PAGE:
There are many reservation communities recognized as tribes, where two or more cultural groups comprise the population. For example, the Wind River Reservation in Wyoming is composed of Arapaho and Shoshone communities. The two groups did not share a common language, and did not share common social and political organization before placement on the reservation, where they are required to govern jointly. Similarly, many reservation communities are constructions of the office of Indian affairs, and were considered temporary places where nearby Indian populations, regardless of cultural, linguistic, or political alliances or organization, were gathered onto common reservation territories. The Confederated Tribes of Grand Ronde have a reservation in Oregon that is a federal government creation. Grand Ronde is comprised of more than seven bands from two language groups. Indian groups from many local areas were transported to the same reservation as a matter of administrative convenience. Early reservation policy was aimed at quick isolation and civilization, and later, allotment of reservation lands before transitioning Indian people into U.S. citizenship and assimilation.

In analysis of a recent petition to OFA from the Indians at the former mission of San Juan Capistrano, now often called Juane?os, were classified as a mission tribal group before 1832. The Spanish Franciscan priests gathered them, taught them agriculture, and used their labor to build and economically support the mission. The mission Indians of San Juan Capistrano were classified by OFA as a historical tribe even though the Spanish Catholic Church assumed control of the land, held powers of enforced labor over Indians, and imposed political authority over them. The priests used their energies and resources to detribalize the Indian neophytes, as the Indians were called in the missions. The mission Indians did not exercise political self-government, have independent political organization, were not free to practice their culture, and lost practical control of the land. Yet the OFA recognized the Juane?o as a mission tribe in 1832.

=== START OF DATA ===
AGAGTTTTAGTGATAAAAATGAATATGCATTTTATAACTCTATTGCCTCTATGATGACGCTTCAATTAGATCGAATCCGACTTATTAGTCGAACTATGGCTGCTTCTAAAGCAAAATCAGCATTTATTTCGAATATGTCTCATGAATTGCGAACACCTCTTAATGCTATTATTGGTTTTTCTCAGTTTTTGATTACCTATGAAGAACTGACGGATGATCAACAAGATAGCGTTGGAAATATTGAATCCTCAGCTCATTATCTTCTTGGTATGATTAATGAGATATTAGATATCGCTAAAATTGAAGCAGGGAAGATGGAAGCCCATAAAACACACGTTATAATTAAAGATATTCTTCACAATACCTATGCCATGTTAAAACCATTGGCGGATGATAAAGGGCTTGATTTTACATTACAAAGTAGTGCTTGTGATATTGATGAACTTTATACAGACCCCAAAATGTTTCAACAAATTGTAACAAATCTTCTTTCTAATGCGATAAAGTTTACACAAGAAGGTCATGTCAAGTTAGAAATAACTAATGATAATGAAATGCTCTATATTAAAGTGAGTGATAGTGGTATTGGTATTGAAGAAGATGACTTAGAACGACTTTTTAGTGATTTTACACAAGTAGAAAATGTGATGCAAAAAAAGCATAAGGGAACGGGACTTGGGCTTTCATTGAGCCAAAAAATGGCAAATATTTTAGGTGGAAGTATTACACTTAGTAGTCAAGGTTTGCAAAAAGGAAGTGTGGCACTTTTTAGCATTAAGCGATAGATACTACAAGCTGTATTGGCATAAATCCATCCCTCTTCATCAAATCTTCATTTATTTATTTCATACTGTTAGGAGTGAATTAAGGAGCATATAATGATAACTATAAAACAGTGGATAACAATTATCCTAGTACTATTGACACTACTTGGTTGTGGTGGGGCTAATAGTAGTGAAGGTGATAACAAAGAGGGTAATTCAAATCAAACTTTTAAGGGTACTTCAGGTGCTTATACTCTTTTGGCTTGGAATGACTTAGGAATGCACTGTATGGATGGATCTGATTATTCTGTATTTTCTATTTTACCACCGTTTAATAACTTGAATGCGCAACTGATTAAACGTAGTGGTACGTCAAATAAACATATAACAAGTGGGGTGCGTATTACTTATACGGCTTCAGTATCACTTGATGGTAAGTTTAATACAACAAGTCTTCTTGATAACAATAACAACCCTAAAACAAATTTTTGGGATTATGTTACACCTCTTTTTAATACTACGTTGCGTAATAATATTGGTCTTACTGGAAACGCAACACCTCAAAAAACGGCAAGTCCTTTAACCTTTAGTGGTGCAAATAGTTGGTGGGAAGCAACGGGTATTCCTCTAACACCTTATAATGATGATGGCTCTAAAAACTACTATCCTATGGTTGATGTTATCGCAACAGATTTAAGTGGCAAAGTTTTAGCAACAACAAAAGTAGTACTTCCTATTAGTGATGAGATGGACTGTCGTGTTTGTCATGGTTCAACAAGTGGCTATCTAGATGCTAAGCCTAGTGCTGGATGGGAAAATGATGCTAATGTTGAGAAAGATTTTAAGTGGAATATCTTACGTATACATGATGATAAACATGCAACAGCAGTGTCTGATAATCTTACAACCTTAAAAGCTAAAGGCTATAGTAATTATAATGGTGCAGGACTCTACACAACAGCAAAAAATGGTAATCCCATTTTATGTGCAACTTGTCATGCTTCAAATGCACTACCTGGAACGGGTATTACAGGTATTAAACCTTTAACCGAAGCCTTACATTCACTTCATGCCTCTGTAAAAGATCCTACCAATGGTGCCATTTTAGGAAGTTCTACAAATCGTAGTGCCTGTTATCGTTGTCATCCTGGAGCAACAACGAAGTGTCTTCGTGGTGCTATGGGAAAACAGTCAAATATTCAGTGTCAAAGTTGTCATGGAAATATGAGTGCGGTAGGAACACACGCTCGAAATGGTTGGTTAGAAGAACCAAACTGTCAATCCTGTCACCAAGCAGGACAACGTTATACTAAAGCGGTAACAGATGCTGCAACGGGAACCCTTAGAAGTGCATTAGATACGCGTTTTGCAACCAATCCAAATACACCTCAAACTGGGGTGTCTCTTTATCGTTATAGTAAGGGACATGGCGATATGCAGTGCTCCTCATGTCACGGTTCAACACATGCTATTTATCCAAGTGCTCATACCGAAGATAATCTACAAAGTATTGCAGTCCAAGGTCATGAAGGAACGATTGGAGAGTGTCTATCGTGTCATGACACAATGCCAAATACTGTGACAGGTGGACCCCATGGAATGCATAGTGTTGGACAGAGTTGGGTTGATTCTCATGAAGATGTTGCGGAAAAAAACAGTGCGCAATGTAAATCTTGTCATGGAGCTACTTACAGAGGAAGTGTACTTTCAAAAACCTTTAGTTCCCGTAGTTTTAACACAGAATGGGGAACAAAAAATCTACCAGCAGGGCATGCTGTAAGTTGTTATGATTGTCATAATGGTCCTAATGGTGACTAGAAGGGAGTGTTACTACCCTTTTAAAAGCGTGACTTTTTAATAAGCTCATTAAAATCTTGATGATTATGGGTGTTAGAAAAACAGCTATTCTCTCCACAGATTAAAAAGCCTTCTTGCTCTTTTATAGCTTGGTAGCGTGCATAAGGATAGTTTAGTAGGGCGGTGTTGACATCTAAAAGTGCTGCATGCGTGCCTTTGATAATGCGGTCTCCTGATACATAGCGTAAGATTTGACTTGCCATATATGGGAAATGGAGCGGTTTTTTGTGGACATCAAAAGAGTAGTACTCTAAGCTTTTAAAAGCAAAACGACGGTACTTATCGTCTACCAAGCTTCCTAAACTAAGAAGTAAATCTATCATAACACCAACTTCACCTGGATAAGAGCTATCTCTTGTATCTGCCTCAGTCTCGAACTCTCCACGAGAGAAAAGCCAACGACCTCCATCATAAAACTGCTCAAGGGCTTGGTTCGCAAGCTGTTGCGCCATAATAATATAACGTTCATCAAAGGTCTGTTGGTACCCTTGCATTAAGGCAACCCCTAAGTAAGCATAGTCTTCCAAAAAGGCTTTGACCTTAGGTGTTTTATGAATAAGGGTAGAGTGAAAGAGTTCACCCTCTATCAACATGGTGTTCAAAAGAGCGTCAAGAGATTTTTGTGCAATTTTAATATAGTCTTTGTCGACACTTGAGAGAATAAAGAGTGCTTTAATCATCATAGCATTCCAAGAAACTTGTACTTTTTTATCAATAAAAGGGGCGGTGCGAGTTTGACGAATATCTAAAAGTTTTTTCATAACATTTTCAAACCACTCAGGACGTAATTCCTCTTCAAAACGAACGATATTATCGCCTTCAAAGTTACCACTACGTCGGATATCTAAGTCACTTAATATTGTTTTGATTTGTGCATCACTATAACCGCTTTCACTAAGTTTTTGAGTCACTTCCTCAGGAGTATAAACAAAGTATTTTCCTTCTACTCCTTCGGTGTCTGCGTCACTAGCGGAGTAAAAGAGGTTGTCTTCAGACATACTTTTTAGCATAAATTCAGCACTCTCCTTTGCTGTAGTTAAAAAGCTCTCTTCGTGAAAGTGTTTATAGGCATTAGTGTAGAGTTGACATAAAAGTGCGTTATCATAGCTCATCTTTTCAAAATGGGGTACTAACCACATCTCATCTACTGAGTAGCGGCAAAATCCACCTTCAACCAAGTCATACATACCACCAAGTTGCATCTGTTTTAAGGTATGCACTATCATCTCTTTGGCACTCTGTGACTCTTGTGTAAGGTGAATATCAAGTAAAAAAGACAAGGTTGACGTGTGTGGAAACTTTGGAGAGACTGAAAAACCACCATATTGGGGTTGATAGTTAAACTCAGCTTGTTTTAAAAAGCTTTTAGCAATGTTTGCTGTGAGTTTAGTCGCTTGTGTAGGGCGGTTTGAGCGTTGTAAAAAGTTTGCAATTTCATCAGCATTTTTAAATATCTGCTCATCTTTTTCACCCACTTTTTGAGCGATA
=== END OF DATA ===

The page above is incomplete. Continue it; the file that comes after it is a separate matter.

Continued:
Many other California Indian mission